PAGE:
You can't accuse Supersilent of keeping the noise down. Ever since 1997, when Norway's finest free music oufit came together for the first time, their unpredictable noises and rapturous textures have been heard all around the world – and maybe somewhere outside the stratosphere too. Mostly taped in an Oslo studio at the end of 2014, the band recorded everything on 13 live, while blasting their sound through a PA system, so that they can feel the physical air moving as if they were on stage.
Tracks 1 and 5 date from 2009, immediately after their drummer's exit. "They were tryout sessions to see how we should proceed," says Helge Sten. "It was a kind of research for the band to feel how it is to be three, not four, and to blow off some steam." All of Supersilent's music is entirely unplanned, with all three experienced musical adventurers throwing themselves into the moment and riding the emerging maelstrom.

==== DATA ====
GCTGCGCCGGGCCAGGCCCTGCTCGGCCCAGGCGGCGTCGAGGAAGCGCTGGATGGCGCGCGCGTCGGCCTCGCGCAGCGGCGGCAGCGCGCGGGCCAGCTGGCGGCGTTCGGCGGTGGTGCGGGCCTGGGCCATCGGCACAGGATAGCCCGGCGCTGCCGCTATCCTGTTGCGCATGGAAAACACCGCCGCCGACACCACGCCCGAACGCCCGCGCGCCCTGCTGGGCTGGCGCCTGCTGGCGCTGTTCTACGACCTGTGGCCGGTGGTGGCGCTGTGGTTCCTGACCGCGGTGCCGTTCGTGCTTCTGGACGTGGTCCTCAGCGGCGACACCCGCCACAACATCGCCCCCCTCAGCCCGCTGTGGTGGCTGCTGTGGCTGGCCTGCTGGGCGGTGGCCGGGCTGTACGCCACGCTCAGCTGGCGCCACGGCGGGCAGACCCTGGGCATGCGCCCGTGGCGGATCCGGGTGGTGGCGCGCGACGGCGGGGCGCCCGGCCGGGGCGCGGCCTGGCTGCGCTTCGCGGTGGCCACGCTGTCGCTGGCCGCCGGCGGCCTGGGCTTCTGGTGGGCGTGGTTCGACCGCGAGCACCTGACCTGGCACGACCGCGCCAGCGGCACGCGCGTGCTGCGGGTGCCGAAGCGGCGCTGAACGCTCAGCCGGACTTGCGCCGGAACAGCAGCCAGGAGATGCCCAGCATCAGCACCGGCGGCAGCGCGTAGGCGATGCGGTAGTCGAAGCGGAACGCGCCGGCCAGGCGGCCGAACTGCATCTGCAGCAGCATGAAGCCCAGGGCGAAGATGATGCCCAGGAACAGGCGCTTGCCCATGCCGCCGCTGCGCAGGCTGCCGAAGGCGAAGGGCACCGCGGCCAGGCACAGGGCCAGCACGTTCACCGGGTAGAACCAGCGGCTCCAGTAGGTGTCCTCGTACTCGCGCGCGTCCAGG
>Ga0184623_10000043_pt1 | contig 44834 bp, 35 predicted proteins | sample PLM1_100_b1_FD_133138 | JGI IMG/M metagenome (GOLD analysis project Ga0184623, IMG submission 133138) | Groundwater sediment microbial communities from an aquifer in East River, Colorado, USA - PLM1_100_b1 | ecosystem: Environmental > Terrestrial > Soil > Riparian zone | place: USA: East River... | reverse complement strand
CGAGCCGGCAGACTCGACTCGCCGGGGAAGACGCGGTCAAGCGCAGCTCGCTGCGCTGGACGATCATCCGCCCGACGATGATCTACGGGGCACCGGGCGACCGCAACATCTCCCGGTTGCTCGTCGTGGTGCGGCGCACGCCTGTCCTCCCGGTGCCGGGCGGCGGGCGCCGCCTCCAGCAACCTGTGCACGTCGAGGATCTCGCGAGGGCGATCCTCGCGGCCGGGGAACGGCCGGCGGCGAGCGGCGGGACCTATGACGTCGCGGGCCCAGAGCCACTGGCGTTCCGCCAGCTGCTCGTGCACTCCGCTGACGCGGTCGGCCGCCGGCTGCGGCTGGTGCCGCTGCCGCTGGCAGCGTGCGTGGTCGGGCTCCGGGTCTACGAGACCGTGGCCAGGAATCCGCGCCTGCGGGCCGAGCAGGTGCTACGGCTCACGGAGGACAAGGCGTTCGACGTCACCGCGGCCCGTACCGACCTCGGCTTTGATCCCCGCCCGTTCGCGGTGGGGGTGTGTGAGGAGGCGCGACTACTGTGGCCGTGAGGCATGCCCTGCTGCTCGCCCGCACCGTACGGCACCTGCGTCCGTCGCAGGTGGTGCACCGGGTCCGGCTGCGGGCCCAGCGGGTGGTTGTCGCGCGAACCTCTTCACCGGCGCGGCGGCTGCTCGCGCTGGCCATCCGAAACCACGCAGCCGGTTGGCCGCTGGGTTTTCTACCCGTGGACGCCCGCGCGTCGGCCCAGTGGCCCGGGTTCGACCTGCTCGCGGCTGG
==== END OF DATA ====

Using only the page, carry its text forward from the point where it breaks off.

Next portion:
They always manage to surprise you, whether it's the Indonesian ritual music heard from a Scandinavian mountaintop on the opening track "13.1" or the compressed digital labyrinths of "13.9." The trio swap instruments with abandon: percussion, trumpet and woodwind, electronics and Storløkken's collectable assortment of vintage keyboards. In this technologize environment, sounds are passed around, distorted and spat out again in tantalizing splurges.
"It takes time to shape a band from the beginning," adds Helge, "but for us now the trio is working really well." With Supersilent's lucky 13, now you can be the judge of that.